Scientists Find Out How Hope Protects the Brain

Since hope appears to come from a physical place in the brain, scientists are hoping to figure out how it shields the rest of the brain from negativity. Really. 


In a recent study, Chinese psychologists found out that hope protects the brain against anxiety and expanded our understanding of how that may be happening. Because hope is considered a stable personality trait, they reasoned, they might be able to figure out where in the brain they can find hope functioning. They were able not only to pinpoint where hope might potentially reside within the brain, but realized how hope may be shielding the brain from the effects of anxiety.

The scientists defined hope as an important topic in positive psychology, referring to an individual’s “goal-oriented expectations” that include both agency (desire to achieve goals) and pathways (finding ways to achieve them).

The researchers used fMRI imaging on 231 high school students  from Chengdu, China who were tested according to questionnaires using the DHS hope scale and the Stait-Trait Anxiety test.

The scientists analyzed the data using the fractional amplitude of low-frequency fluctuation (fALFF) approach. They found that the presence of the hope trait was related to lower fALFF values in the bilateral medial orbitofrontal cortex (mOFC) area of the brain. That is the region involved in reward-related procession, the production of motivation, solving problems and goal-oriented behavior, according to the scientists.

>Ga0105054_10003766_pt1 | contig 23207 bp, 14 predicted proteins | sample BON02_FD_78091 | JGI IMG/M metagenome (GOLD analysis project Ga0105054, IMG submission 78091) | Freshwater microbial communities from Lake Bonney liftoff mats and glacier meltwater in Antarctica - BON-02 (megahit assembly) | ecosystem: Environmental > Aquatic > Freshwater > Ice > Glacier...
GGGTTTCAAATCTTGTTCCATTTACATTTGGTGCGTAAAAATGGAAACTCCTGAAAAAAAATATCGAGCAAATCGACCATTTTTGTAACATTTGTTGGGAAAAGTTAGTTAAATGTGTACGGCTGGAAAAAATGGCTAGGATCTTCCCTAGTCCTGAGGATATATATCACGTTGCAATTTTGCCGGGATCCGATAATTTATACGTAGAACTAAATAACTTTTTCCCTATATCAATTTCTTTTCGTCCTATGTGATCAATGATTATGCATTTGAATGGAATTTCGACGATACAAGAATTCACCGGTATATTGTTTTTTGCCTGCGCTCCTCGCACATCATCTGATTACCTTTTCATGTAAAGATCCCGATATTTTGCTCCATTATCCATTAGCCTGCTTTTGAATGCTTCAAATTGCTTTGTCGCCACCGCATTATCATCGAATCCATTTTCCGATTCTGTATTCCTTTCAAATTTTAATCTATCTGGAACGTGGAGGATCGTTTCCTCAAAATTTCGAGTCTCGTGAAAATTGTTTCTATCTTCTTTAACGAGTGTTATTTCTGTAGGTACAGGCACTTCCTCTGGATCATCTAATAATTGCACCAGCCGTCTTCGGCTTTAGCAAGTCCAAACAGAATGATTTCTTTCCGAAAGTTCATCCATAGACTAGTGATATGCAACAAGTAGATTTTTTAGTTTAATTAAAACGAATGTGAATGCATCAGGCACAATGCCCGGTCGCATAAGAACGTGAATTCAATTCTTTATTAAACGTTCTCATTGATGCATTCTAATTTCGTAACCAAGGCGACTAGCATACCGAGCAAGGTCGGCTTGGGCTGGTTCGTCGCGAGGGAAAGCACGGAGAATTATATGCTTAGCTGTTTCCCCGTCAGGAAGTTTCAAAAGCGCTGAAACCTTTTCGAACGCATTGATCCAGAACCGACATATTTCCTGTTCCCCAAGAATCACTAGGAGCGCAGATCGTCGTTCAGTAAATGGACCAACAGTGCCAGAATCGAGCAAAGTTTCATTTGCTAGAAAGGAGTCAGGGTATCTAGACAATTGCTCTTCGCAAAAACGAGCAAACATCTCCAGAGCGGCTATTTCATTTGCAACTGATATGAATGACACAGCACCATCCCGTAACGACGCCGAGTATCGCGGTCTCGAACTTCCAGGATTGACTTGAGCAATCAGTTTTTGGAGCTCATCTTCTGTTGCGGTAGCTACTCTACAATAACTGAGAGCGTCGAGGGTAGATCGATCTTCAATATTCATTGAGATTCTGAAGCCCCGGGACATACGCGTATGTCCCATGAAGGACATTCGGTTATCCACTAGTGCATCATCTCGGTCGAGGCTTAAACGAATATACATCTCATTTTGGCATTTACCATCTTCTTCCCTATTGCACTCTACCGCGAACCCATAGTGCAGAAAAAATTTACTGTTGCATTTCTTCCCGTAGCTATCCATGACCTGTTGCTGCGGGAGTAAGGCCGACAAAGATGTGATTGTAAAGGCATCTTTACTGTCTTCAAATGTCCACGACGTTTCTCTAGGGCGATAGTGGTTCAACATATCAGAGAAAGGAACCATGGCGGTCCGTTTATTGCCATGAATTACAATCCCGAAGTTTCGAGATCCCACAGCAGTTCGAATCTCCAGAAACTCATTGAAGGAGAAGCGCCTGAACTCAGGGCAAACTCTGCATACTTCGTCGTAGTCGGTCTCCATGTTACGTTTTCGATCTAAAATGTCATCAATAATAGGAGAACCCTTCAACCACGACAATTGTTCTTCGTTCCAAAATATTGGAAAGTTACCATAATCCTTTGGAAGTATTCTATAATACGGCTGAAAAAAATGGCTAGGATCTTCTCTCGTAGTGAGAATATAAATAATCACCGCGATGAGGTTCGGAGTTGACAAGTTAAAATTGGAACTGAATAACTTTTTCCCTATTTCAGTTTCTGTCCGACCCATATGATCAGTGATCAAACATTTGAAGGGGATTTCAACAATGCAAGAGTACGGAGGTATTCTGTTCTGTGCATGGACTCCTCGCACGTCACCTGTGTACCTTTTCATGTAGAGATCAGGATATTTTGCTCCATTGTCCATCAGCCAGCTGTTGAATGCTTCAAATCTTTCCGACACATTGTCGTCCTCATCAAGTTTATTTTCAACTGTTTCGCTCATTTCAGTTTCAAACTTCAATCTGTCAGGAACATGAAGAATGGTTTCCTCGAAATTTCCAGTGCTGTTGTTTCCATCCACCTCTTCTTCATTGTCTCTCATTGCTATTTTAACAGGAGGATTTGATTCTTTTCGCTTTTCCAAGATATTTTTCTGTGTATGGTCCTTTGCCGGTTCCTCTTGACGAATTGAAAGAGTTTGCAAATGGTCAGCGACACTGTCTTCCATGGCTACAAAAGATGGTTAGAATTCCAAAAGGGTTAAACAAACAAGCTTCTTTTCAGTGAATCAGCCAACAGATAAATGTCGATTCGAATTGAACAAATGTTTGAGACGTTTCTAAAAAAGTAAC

The orbitofrontal cortex is located just above the orbits of the eyes and goes back several centimeters into the frontal base of the brain. The scientists discovered that the hope trait worked as a “mediator” between mOFC activity and anxiety. 

"Overall, this study provides the first evidence for functional brain substrates underlying trait hope and reveals a potential mechanism that trait hope mediates the protective role of spontaneous brain activity against anxiety," write the researchers. 


Orbitofrontal Cortex. Credit: Paul Wicks, Wikipedia

This is the first evidence that hope may have a physical presence in the brain, but the relationship between hope and anxiety has been established in a number of previous studies. A 2002 University of Kansas study, led by C.R. Snyder, looked at the role hope plays for students. The researchers found that students low in hope had greater anxiety, primarily from establishing goals that were too overwhelming and hard to achieve.

A 2011 study from Malaysian and Hong Kong scientists showed the link between having greater hope and reduced anxiety and depression in cancer patients. It was not clear, however, whether hope caused less anxiety or people with less anxiety were more hopeful. 

Here you can check out the 2017 study that involved researchers from Sichuan University, Southwest University for Nationalities and Chengdu Mental Health Center in Chengdu, China.


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